Private arbitrations have become a “major commercial enterprise” in part because arbitration appears to present a desirable alternative to traditional litigation. Commentators often trumpet the so-called benefits of resolving disputes through private arbitration rather than trial, claiming that arbitration is less formal, less expensive, and less time-consuming than traditional litigation. Some lawyers, this author among them, question whether these benefits are actually realized in insurance disputes. Experience demonstrates that pursuing resolution of insurance disputes through private arbitration can be frustrating, expensive, and inherently unfair. The inequity stems from the fact that one of the parties in a private insurance arbitration (the insurance company) routinely retains arbitrators and provides them with a steady flow of business, while the other party (the policyholder) usually does not.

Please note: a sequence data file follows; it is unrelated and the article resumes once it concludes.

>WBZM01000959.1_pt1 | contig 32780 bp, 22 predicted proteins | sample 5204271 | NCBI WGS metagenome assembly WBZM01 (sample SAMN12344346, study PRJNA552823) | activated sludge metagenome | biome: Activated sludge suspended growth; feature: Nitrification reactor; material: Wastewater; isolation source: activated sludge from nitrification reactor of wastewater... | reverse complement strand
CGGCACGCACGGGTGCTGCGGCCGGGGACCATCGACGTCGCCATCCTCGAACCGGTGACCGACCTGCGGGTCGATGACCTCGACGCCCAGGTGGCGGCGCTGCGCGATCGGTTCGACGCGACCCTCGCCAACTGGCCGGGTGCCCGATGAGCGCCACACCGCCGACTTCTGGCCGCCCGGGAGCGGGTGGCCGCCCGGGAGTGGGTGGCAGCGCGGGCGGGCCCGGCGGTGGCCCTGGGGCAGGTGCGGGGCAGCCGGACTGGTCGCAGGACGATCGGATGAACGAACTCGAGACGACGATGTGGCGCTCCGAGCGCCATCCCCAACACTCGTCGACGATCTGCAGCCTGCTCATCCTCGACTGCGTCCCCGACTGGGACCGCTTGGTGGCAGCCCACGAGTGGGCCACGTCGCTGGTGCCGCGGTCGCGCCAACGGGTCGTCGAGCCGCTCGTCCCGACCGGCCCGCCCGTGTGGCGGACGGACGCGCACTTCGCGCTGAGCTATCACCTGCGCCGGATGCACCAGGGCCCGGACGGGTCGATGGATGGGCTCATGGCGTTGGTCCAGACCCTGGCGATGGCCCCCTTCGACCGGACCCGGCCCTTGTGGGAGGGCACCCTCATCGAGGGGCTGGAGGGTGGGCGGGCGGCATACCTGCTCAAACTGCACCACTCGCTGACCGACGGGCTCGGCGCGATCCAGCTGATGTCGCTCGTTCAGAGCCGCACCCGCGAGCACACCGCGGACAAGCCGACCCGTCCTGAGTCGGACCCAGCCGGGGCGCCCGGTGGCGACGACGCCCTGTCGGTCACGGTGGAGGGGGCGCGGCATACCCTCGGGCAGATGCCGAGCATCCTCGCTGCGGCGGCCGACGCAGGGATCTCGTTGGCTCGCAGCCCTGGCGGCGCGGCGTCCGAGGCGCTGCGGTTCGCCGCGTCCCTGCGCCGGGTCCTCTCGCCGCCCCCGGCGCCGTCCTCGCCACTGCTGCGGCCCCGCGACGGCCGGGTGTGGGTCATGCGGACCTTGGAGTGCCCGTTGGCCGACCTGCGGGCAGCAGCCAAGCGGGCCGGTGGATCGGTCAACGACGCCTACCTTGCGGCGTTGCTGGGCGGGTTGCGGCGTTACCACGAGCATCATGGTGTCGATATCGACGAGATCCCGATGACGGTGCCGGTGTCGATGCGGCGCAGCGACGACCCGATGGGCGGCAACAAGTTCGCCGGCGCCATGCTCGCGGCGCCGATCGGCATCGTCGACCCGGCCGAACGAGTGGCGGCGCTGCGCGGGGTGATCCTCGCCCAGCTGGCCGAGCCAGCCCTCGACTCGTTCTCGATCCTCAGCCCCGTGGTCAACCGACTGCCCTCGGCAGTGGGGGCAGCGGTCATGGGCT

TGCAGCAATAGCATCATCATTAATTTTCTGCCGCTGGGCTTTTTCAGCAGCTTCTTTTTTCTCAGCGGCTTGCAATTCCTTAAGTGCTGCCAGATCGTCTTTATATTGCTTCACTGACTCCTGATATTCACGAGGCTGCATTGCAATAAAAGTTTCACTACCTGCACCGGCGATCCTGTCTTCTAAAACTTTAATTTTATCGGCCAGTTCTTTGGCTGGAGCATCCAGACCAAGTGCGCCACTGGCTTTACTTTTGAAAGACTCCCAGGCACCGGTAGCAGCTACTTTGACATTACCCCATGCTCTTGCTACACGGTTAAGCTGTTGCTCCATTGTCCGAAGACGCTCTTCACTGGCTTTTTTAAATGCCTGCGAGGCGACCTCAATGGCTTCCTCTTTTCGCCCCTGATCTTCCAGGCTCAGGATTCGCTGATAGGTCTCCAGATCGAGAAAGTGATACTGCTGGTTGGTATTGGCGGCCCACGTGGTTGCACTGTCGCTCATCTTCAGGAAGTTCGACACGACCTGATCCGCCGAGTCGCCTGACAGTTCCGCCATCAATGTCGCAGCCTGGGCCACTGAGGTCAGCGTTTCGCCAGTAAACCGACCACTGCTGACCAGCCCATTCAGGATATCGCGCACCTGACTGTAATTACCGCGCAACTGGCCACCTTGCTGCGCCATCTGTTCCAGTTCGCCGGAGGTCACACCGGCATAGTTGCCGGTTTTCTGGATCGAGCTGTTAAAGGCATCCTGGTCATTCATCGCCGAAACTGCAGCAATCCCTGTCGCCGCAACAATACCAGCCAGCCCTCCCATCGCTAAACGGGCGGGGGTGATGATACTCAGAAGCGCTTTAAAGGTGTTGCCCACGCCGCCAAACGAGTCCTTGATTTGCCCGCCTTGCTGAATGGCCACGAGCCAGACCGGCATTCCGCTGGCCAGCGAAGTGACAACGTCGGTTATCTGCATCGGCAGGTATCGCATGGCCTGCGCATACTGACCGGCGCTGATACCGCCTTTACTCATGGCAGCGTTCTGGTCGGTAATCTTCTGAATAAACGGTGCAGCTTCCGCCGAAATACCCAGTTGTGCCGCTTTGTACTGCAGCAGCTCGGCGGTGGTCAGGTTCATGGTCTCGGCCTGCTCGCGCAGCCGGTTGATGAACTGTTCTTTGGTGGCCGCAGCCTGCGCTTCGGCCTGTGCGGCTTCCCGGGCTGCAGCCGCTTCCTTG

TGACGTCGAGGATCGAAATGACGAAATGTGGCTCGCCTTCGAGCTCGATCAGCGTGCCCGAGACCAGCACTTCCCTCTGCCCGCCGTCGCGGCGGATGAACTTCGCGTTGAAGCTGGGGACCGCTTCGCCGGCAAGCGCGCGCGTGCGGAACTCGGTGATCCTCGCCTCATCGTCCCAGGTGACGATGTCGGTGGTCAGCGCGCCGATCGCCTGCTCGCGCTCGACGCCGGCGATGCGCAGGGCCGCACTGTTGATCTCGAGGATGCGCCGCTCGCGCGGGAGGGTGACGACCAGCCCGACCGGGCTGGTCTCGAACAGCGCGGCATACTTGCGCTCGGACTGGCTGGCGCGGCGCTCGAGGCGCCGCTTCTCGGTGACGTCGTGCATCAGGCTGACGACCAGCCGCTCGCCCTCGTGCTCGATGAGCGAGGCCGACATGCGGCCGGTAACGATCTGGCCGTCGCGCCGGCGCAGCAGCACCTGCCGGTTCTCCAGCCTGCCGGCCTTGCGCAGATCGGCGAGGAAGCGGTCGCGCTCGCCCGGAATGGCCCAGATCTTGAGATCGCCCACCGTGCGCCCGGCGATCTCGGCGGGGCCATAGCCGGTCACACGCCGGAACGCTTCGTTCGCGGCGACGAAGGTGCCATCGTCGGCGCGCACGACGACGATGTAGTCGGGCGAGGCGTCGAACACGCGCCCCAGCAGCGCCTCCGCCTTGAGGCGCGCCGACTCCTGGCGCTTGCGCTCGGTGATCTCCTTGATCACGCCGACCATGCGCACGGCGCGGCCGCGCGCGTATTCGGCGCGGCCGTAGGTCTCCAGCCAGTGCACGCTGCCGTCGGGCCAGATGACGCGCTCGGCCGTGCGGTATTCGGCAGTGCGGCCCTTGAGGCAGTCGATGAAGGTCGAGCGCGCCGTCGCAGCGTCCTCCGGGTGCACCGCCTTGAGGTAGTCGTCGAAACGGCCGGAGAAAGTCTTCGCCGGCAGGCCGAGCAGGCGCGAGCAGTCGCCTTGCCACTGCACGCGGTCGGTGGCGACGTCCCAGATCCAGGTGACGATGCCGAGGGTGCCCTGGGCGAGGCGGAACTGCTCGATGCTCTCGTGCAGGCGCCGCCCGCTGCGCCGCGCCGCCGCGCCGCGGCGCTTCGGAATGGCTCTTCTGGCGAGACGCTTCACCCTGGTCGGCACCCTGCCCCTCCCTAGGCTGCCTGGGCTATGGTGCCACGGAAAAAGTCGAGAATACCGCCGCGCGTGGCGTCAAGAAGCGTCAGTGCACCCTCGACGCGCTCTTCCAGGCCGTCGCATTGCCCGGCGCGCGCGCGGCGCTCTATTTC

As one commentator has noted, private arbitrations “generate inherent conflicts of interest, including the provider’s pursuit of repeat business from high-volume customers.” As a result of this conflict and potential bias, policyholders should carefully examine the wording of any private arbitration provisions set forth in insurance program agreements so that they may better assess the implications of forfeiting their right to pursue traditional litigation.